SG makes the list again (but you weren’t really surprised were you?). I wish she would write a novel or even just publish a collection of her essays, something I can hold in my hands and underline and scribble little notes in the margins of so that I could remember where I was and who I was when I first read her writing, so that I could remember who I was thinking about that made it more significant than it is all on its own, so that I can come back and revisit her, so that I can come back and revisit me.

6. The Stories We Tell Ourselves

We tell ourselves stories to control the uncontrollable, to make sense of static, to organize decades and miles and bats of lashes into narratives that make sense but at the end of the day — at the end of the story — all that matters is that everything is okay.

7. 15 ‘Yeah, Me Neither’ Statements
Thought Catalog doesn’t always post funny articles; but when they do, they’re gold.

8. 10 Rules for Concertgoers
Although sometimes I’m the annoying camera girl (I promise I do my best not to be obnoxious about it and I usually have my large and in charge DSLR with me, so I seem a bit more legit), all of these are rules I hold truer than the ten commandments. In fact, let go, dance, and stop giving a damn are rules I think I’ll apply to all areas of my life.

9. Questions I Have For People in Relationships
I should have made this a list of SG articles that by appearing in this list make me look like a patheticlonelyloser. I guess I’m okay with that.

10. Thank You For Being There
I wish I could repeat this everyday for the rest of my life, just to be sure you know.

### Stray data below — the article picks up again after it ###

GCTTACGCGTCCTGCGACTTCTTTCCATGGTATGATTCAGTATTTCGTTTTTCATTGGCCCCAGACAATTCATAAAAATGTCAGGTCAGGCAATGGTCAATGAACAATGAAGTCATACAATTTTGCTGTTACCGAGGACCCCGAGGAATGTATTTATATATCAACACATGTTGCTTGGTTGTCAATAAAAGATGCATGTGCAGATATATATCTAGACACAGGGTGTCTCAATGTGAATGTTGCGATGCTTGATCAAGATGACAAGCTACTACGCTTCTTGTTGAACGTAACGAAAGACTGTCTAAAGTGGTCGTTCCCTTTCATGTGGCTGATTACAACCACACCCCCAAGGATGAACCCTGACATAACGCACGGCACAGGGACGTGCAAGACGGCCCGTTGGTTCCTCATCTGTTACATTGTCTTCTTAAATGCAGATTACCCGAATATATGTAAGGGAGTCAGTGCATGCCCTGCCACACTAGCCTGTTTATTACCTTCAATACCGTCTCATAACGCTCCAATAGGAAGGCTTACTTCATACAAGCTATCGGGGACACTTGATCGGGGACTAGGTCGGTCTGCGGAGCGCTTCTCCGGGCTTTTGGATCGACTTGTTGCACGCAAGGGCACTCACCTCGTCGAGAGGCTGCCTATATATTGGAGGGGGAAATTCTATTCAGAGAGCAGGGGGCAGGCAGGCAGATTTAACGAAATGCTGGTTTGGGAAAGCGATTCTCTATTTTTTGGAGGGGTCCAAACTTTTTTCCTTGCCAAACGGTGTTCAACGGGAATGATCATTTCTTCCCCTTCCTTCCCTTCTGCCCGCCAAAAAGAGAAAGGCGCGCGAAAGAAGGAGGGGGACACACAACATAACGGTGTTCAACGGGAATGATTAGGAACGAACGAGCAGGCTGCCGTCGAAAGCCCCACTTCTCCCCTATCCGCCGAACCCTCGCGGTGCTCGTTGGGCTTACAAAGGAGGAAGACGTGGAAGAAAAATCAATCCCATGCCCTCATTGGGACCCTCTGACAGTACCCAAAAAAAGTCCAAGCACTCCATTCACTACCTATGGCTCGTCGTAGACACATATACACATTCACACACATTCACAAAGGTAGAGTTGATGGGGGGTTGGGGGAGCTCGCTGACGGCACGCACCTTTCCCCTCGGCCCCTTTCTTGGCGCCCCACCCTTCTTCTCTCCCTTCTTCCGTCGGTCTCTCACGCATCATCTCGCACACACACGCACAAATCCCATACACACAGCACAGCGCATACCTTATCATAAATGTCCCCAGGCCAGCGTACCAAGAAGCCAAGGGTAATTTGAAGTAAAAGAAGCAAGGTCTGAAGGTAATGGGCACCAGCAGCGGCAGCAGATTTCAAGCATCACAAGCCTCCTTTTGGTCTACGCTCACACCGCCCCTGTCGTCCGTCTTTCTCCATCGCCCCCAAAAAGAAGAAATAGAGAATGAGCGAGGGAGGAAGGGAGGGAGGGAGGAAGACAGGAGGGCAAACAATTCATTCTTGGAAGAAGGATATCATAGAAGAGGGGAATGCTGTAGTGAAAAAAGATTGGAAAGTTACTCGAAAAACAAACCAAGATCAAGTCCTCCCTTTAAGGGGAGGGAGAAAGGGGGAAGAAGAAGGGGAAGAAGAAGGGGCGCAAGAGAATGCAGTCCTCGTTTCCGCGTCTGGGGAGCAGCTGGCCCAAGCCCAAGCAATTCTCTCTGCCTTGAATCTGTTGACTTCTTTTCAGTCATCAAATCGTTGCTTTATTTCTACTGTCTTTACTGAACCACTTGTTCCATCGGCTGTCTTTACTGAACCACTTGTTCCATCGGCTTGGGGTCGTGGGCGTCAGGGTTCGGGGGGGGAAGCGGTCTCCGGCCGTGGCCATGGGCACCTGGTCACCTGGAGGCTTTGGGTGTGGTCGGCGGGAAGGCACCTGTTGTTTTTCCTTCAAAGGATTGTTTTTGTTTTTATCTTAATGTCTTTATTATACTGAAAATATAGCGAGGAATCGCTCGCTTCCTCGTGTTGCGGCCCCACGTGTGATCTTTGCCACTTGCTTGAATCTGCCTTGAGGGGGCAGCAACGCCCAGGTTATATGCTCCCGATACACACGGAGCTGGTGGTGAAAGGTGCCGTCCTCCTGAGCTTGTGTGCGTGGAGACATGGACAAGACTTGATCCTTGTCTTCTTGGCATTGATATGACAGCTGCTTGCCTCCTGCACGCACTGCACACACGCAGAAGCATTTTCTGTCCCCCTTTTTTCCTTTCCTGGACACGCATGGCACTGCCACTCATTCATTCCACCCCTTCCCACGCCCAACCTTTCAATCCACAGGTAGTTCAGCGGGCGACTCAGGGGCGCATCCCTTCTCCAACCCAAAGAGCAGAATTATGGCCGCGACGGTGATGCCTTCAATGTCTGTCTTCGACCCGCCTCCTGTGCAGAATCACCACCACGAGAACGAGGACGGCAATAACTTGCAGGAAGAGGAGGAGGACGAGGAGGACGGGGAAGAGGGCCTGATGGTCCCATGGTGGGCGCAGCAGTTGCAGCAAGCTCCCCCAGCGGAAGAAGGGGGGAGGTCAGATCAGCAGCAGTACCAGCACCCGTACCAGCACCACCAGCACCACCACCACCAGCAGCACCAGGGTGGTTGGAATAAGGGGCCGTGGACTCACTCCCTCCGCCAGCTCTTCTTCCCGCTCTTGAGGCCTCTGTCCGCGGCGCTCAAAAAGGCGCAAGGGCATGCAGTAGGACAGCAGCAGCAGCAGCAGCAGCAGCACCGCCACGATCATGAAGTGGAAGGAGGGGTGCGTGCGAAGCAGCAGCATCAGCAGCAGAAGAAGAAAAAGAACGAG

11. You Are a Short Story, He Was a Novel
Extended metaphors? Yes, please. I love when Thought Catalogers write articles like this (when they’re good, of course). I just think they’re super creative. The best of the best  is of course SG’s “You Are The Sun” which remains my favorite of favorite things.

12.  Existentially-Fraught Takes On Classic Picture Books To Teach Your Kids The Meaninglessness Of Life Before The Internet Does

Okay, if you are crazy/not at all sentimental and don’t want to read some of the loveliest things in existence, you should just read this one and laugh a lot.

Adapted from Shel Silverstein’s classic, The Giving TreeThe Non-Anthropomorphic Tree Devoid of Inherent Symbolism tells the tale of a tree that can’t talk, feel, or symbolize anything (because it’s a tree), and a teenage boy who regularly smokes marijuana under it.

Advertisements
Standard

3 thoughts on “Thought Catalog at Its Best (IMHO)

  1. “so that someone would read it when they sit on the floor next to my coffee table drinking tea with me while I talk about baking bread and calligraphy.”

    The thought of my words reaching people like that just me grin big time.

  2. Pingback: Thought Catalog at Its Best (IMHO): Second Edition | Sincerely, Jennifer

Leave a Reply

Fill in your details below or click an icon to log in:

WordPress.com Logo

You are commenting using your WordPress.com account. Log Out / Change )

Twitter picture

You are commenting using your Twitter account. Log Out / Change )

Facebook photo

You are commenting using your Facebook account. Log Out / Change )

Google+ photo

You are commenting using your Google+ account. Log Out / Change )

Connecting to %s